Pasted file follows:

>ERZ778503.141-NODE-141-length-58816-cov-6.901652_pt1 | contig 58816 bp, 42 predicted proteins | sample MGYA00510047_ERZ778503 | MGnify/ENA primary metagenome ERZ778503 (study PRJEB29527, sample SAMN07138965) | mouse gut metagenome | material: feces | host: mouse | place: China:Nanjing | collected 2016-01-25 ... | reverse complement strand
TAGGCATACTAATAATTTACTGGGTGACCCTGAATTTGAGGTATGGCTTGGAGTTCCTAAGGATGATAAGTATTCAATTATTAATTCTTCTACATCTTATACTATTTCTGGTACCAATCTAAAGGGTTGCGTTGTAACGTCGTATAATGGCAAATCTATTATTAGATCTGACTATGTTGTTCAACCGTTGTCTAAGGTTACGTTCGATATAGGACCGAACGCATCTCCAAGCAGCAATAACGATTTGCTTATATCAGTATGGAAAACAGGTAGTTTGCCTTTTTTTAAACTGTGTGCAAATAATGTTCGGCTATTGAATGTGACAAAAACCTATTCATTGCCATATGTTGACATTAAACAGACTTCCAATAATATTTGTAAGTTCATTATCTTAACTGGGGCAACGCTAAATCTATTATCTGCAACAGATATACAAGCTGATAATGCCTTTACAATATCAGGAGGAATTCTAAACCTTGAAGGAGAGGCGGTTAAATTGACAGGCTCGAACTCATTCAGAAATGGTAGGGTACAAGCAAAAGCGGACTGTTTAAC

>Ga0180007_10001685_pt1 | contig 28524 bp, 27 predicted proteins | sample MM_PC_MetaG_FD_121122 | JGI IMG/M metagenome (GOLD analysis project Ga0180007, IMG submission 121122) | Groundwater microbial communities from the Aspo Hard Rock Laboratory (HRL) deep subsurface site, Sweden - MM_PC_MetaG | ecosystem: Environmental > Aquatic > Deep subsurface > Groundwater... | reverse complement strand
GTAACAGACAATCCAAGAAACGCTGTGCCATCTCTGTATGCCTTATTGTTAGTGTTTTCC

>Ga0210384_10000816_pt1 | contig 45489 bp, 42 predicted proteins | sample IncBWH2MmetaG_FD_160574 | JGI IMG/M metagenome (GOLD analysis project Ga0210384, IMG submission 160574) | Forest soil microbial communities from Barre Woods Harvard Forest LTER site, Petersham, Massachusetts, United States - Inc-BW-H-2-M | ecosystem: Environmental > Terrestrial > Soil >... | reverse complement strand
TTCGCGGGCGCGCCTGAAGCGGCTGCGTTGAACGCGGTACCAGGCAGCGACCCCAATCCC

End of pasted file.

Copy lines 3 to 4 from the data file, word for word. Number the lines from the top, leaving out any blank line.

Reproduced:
>Ga0180007_10001685_pt1 | contig 28524 bp, 27 predicted proteins | sample MM_PC_MetaG_FD_121122 | JGI IMG/M metagenome (GOLD analysis project Ga0180007, IMG submission 121122) | Groundwater microbial communities from the Aspo Hard Rock Laboratory (HRL) deep subsurface site, Sweden - MM_PC_MetaG | ecosystem: Environmental > Aquatic > Deep subsurface > Groundwater... | reverse complement strand
GTAACAGACAATCCAAGAAACGCTGTGCCATCTCTGTATGCCTTATTGTTAGTGTTTTCC